Ask any American child to name a famous ballet and odds are it will be "The Nutcracker." Over the past half century, the Old World Russian ballet has ingrained itself into the culture of the United States and Canada, performed by hundreds of communities in dozens of different guises each holiday season. For many, it has become more than a ballet - it is a holiday ritual, a cherished family tradition.
In part, this ubiquity has made the ballet almost as vilified as it is beloved. In the dance world, it's often considered more spectacle than substance, the trivialization of high art, the popular trend that has gotten out of hand. A flawed, lopsided ballet with a rather incoherent story featuring lots and lots of children, many with questionable skills, it's the ballet we love to hate, prompting critic Richard Buckle to quip that every holiday season we are all "one Nutcracker closer to death." But it's also the ballet world's "cash cow," the production that helps keep companies and schools alive.
And it's the one work of dance that brings millions of people, young and old, to the theaters year after year. For every cynic who ventures forth with clenched teeth, there are others who come with open hearts, ready laughter, and eyes that are ready to tear up at the first little cherub with a halo tipped to one side.
Dance scholar (and former Snowflake) Jennifer Fisher was so fascinated by the cultural phenomenon of the "The Nutcracker" that she wrote her PhD dissertation on the ballet. But as her research took her deeper and deeper, she realized she had material for a full-fledged book. "Nutcracker Nation" is Fisher's attempt to illuminate just how "The Nutcracker" evolved from its rather inauspicious beginnings in 1892 Russia to become the most popular ballet in the world, "performed anywhere someone has ballet shoes, a Tchaikovsky CD, and a dream."
Along the way, she mines the experiences of two strikingly different ballet companies - the esteemed National Ballet of Canada and the small amateur Loudoun Ballet of Leesburg, Va. - to explore how "The Nutcracker" has made its mark in North America. She interviews dancers, artistic directors, volunteers, parents, teachers, students, and audience members.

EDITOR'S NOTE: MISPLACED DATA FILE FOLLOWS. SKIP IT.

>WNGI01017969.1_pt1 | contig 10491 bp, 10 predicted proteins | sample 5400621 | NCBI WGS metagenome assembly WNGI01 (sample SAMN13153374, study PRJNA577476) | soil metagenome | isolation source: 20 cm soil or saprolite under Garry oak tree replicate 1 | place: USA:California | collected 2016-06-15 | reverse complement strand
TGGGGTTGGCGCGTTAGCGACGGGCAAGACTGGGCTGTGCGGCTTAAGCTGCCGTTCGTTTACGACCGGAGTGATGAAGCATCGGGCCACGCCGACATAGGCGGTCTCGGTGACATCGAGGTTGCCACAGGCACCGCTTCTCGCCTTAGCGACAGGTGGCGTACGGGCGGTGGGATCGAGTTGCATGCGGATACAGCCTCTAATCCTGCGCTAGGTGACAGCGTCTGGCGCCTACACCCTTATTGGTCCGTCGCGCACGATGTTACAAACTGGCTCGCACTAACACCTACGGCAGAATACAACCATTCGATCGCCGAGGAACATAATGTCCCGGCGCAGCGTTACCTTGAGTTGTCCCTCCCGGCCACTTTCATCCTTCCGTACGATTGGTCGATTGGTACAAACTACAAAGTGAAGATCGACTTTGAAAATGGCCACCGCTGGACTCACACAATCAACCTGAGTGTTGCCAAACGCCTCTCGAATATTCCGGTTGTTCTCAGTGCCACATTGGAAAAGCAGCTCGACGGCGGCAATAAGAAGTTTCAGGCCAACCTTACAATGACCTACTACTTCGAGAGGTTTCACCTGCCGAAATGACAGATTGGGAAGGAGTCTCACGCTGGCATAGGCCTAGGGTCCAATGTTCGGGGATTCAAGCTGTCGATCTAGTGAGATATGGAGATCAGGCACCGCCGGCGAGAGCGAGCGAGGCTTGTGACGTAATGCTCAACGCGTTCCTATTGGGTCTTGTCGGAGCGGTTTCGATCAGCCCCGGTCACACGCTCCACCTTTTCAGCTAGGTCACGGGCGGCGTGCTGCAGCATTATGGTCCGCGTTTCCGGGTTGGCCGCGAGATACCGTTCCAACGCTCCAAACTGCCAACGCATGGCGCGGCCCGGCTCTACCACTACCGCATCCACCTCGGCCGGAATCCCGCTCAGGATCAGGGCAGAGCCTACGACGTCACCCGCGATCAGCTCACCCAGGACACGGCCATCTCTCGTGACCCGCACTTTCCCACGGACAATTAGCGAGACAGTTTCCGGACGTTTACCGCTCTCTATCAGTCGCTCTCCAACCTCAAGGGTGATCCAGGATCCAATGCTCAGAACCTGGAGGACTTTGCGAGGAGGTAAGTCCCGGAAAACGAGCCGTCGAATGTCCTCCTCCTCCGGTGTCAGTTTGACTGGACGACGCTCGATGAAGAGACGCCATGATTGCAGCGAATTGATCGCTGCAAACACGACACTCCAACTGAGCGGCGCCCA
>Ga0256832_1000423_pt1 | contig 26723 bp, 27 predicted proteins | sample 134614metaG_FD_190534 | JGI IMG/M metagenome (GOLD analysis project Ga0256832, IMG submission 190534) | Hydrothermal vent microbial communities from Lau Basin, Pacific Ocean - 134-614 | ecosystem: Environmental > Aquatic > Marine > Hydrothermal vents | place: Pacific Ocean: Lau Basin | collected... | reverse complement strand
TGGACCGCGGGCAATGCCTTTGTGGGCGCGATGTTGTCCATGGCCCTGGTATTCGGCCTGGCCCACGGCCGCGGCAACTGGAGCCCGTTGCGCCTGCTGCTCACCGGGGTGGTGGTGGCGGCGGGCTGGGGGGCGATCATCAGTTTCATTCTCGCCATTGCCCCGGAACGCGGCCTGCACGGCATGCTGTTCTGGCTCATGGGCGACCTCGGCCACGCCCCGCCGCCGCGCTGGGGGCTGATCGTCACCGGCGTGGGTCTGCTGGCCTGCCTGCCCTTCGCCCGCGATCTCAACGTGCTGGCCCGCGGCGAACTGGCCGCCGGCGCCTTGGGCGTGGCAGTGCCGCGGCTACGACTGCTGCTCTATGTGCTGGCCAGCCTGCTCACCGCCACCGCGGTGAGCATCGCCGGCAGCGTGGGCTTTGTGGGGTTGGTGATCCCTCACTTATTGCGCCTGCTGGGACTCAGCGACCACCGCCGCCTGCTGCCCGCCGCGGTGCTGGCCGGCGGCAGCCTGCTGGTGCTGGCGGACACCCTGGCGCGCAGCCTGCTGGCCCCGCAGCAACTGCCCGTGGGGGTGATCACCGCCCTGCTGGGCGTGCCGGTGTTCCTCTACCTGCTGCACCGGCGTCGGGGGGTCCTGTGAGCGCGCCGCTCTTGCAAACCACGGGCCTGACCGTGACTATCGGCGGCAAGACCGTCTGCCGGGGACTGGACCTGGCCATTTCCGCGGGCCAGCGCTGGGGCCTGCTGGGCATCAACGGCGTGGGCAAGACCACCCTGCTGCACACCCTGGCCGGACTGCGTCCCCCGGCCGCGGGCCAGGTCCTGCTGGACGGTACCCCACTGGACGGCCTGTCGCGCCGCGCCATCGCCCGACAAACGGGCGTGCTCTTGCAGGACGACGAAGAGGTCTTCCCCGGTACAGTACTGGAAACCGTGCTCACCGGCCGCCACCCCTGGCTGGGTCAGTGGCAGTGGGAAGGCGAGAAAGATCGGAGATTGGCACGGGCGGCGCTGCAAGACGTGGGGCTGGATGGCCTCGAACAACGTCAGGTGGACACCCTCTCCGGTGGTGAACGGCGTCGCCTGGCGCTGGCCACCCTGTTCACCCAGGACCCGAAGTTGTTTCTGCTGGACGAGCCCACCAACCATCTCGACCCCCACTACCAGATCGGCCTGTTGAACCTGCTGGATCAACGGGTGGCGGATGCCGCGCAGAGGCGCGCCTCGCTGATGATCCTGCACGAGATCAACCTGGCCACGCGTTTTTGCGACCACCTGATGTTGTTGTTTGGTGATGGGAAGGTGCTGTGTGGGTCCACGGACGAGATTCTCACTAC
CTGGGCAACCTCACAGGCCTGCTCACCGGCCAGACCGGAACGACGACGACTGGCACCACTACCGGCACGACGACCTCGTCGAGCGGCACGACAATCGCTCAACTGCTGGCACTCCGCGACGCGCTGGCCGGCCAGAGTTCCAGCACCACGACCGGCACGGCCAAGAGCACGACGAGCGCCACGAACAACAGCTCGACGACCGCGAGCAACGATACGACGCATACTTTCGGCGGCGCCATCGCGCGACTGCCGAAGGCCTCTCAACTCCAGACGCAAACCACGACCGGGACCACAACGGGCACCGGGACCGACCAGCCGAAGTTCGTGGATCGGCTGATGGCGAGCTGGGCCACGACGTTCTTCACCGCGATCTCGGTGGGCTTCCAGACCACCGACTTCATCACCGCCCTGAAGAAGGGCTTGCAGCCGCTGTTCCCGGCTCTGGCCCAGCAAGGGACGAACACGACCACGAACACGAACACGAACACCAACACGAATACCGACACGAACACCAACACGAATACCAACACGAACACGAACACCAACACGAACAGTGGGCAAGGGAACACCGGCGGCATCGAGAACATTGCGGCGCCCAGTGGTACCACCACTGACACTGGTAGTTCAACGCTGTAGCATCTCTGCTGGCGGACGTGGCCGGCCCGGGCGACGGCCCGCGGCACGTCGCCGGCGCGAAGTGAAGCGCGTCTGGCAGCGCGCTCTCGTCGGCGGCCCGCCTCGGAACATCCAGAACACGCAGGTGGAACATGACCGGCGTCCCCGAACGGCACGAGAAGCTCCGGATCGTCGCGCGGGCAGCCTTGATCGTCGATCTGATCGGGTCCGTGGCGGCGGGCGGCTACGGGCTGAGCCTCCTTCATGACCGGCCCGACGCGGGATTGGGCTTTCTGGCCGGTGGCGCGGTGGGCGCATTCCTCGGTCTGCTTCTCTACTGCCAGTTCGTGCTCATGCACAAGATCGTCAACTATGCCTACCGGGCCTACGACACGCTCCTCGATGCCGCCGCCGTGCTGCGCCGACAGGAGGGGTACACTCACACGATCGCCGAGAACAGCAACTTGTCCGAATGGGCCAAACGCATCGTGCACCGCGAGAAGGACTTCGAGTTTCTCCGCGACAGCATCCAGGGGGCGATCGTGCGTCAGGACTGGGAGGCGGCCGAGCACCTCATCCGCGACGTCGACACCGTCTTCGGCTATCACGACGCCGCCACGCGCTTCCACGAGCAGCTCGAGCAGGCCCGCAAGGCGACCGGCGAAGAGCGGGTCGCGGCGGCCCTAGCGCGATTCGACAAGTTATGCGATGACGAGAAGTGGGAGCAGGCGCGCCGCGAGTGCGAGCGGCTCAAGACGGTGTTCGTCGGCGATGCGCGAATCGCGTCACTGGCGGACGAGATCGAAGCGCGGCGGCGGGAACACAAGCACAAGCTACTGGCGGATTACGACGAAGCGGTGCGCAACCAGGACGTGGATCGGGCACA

Fisher's documentation of the genesis of the ballet and its first performance is excellent. Though "The Nutcracker" was choreographed more than 100 years ago (begun by Marius Petipa and completed by Lev Ivanov), the full ballet was slow to make it to the New World. The first full-length American production wasn't until 1944, choreographed by William Christensen for the San Francisco Ballet. However, within a decade, the ballet had begun establishing itself elsewhere, most auspiciously in George Balanchine's version for the New York City Ballet.
Fisher calls "The Nutcracker" an "immigrant ballet" that gradually made its way around the country, finding a home in a variety of disparate productions, most of which incorporated local ballet students and provided a vehicle for community gathering. By the 1960s, "The Nutcracker" was booming in both professional and amateur productions.
With each new version, it also took on something new. There began to be as many uniquely customized "Nutcrackers" as there were productions. "Hulas were added in Hawaii, cowboys in Arizona, hockey players in Winnipeg, Cajun food in Louisiana." Donald Byrd choreographed a "Harlem Nutcracker" and Mark Morris created a wacky, satirical baby-boomer romp called "The Hard Nut." There have been political "Nutcrackers," cross- dressing productions, even a "dance-along" version sponsored by the San Francisco Lesbian/Gay Freedom Band.
Fisher believes part of the ballet's enduring appeal lies in its ability to reflect revered themes and values at a time of year people are yearning for meaning. It echoes childhood dreams and rites of passage, providing a "small oasis of beauty, aspiration, and togetherness."
It also serves as a nonthreatening entree into the often rarefied world of ballet - "elite but accessible, serious but fun, decorative but meaningful."
For participants, the ballet offers even greater satisfaction. In interviews as well as in her own personal reflections, Fisher elucidates the ballet's value as a emotionally resonant experience in terms not only of artistic achievement but in community building. She also analyzes the ballet's main figures to investigate gender issues in dance.
Fisher's writing is engaging and readable, though circuitous and repetitive at times. Over and over, she seems to ask the same question: "Is it high art, popular spectacle, festival-like fun, hackneyed trip, just a way to earn money, or a resonant experience?"
The answer seems obvious. "The Nutcracker" is many things to many people. We don't really need, as she suggests, a new category for the ballet. It seems enough that it is simply a part of our lives each holiday season, year after year, in all its multiplicity of guises.
• Karen Campbell is a freelance arts writer in Boston.